Hosted by IDTechEx
Printed Electronics World
Posted on February 13, 2006 by  & 

Impressions from Printed Electronics USA 05 3/3

Too few working on mega memory

Thin Film Electronics of Sweden described how it can print memory on plastic film. It has now demonstrated kilobit level memory but seeks to license not produce and the gigabyte on a postage stamp, with its immense commercial potential, is still elusive. There are many alternatives for small printed memories but very few companies are working on mega-memory which is at a much greater level of difficulty and potential.

Moving along the value chain – pull through

People are beginning to move further along the value chain, doing "pull through" marketing but this trend has barely begun. Another example was Thin Battery Technology developing circuits on their laminar batteries such as those necessary to create time temperature recording RFID labels.
Steve Quindlen described how the Aveso laminates have conductors that are only partly printed and are sheet fed today. He promised that reel to reel will be available soon including fully printed conductors and active display surface. There is an obvious route to entirely printed logic and so on as well. All very elegant. He is particularly interested in the enormous card industry, sometimes with keyboards for security and he showed a card with electrochromic display and two buttons. Aveso is unlikely to make cards - it will sell laminate of display with driver and interface to the card manufacturers. Labels are the second priority. Here the applications will be much simpler and cheaper such as activating hologram logos and indicating when an RFID label is in the field. The bottom line is that even a reflective display that is unlikely ever to be offered in active matrix form can still be sold in billions yearly. Other display technologies can not compete in Aveso's space. Focus has to be on providing adequate reliability and performance. Adequate not overdesigned and overpriced - a repeated theme of the conference. First of these types of application will be announced next year (though it did appear on 15,000 Valentine cards three years ago).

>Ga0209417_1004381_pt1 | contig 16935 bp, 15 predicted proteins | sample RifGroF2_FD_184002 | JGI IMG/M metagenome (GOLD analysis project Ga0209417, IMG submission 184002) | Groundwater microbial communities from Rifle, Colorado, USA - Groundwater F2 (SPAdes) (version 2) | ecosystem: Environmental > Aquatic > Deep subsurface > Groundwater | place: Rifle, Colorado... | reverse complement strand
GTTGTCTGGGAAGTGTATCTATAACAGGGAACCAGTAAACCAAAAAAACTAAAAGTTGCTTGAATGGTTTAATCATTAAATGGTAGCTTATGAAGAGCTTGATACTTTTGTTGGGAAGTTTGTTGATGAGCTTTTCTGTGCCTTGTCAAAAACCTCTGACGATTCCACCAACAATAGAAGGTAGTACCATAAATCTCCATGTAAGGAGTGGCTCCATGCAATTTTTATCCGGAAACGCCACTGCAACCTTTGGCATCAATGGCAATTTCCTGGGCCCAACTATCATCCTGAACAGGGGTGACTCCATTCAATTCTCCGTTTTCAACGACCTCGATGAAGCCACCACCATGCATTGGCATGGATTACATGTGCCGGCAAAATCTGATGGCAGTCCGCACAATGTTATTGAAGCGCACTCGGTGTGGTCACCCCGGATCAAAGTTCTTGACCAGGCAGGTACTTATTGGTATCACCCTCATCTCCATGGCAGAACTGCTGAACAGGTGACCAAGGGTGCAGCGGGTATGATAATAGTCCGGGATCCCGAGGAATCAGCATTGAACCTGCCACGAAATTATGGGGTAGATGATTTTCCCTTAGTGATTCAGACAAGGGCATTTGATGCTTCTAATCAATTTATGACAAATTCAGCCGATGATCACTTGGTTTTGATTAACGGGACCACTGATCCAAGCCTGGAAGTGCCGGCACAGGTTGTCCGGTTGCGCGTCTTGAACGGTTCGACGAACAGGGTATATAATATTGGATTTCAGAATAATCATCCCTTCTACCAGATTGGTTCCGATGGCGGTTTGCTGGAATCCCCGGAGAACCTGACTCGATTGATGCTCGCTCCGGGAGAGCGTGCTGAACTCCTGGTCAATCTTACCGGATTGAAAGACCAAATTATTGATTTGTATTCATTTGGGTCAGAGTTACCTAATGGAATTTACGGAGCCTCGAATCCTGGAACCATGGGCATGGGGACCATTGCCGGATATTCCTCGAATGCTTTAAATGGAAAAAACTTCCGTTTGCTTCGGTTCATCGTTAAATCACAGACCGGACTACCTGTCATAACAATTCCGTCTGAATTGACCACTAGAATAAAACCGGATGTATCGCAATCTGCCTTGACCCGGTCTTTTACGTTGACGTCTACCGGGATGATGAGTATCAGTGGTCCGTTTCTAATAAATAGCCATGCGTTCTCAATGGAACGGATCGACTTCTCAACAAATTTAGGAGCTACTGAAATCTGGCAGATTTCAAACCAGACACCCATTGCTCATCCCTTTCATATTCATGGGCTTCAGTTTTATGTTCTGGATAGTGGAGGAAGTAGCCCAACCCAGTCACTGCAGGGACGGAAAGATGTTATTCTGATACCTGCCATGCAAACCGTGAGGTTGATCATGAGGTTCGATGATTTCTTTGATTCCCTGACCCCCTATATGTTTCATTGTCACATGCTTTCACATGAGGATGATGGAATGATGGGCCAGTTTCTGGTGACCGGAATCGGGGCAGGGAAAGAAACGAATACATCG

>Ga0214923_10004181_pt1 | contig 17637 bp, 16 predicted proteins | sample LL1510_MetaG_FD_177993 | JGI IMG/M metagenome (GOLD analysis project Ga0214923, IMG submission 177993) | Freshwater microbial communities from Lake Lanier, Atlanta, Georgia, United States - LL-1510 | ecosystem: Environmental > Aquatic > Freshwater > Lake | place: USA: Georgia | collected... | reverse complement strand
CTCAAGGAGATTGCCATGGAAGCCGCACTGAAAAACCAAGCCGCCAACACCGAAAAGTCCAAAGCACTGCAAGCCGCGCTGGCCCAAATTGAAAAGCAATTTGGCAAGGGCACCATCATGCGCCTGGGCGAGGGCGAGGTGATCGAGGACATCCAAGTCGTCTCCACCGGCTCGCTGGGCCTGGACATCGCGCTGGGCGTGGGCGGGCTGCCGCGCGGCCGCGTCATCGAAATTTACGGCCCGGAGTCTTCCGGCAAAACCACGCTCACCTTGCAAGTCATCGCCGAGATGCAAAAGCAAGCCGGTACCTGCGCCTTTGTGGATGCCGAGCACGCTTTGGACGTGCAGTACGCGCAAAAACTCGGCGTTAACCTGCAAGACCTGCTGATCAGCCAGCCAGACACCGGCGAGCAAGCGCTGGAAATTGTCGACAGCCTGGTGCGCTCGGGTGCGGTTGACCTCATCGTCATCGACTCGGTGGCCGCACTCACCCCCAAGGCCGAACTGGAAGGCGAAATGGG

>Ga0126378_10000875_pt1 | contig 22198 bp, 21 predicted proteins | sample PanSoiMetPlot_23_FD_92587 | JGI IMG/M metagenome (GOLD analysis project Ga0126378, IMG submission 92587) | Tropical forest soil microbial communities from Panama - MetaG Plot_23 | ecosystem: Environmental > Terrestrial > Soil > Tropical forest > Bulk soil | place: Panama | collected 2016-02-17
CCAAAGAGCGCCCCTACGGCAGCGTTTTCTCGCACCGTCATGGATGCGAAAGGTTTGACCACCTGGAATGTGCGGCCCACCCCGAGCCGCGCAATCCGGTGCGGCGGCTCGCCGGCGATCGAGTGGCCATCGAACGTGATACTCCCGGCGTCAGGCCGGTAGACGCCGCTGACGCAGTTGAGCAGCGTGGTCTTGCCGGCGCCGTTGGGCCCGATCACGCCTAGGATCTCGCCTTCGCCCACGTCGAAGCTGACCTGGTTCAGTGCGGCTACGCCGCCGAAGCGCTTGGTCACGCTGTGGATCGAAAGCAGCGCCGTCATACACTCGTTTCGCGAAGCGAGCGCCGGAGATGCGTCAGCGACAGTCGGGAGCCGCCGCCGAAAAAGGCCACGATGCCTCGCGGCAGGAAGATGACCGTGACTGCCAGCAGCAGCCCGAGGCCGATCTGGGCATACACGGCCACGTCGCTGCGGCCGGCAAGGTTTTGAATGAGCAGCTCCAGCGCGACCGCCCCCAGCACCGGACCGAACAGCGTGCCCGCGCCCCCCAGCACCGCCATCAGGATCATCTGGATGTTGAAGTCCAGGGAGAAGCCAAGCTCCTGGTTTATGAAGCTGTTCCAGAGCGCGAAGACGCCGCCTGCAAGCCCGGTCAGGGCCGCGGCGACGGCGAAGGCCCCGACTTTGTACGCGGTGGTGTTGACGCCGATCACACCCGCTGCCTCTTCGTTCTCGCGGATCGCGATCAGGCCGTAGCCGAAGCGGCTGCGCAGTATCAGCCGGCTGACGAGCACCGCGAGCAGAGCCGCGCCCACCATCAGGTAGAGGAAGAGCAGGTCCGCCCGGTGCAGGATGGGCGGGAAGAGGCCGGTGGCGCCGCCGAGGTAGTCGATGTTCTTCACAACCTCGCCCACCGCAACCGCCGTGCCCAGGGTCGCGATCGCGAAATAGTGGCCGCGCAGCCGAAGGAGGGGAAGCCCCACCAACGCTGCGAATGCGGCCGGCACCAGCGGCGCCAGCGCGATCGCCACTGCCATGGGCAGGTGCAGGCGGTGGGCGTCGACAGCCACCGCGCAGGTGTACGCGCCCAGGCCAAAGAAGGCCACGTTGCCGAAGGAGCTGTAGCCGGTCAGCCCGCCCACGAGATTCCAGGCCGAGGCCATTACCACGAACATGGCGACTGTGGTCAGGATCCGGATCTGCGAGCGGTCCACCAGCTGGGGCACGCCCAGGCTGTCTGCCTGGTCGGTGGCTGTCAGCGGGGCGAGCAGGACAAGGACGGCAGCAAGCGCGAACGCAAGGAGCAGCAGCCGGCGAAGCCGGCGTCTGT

Market size

There was something near to consensus between speakers that the printed electronics market will be much bigger than silicon chips - hundreds of billions of dollars yearly - but only in ten to twenty years from now. Many felt that applications in consumer goods and healthcare will be particularly important and many products will involve both inorganic and organic printed elements. Although all felt that organic printed electronics will be many times greater by value than inorganic, the inorganic opportunities are still immense and wild cards such as inorganic semiconductors should not be ignored.
Man Roland reported that 40 billion barcodes are printed daily in the world. If that means working days then the annual figure is around 10 trillion, all potentially replaceable with printed RFID.
NanoIdent saw its market potential in 2010 for printed organic sensors as Life Science $5 billion, Security $3 billion, Industry $2 billion. It quoted Motorola figures for organic semiconductors in 2014 as Digital Paper and Signage $1.3 billion, Inventory Control $4.2 billion, Displays $24 billion, Novelty and Marketing $80 billion. In other words, don't ignore the frivolous and the simple to do.
Learn more at the second annual Printed Electronics Europe 2006 Conference, Cambridge, UK April 20-21 and the IDTechEx report "Printed Electronics: Where, Why and What Next" External Link.

Authored By:


Posted on: February 13, 2006

More IDTechEx Journals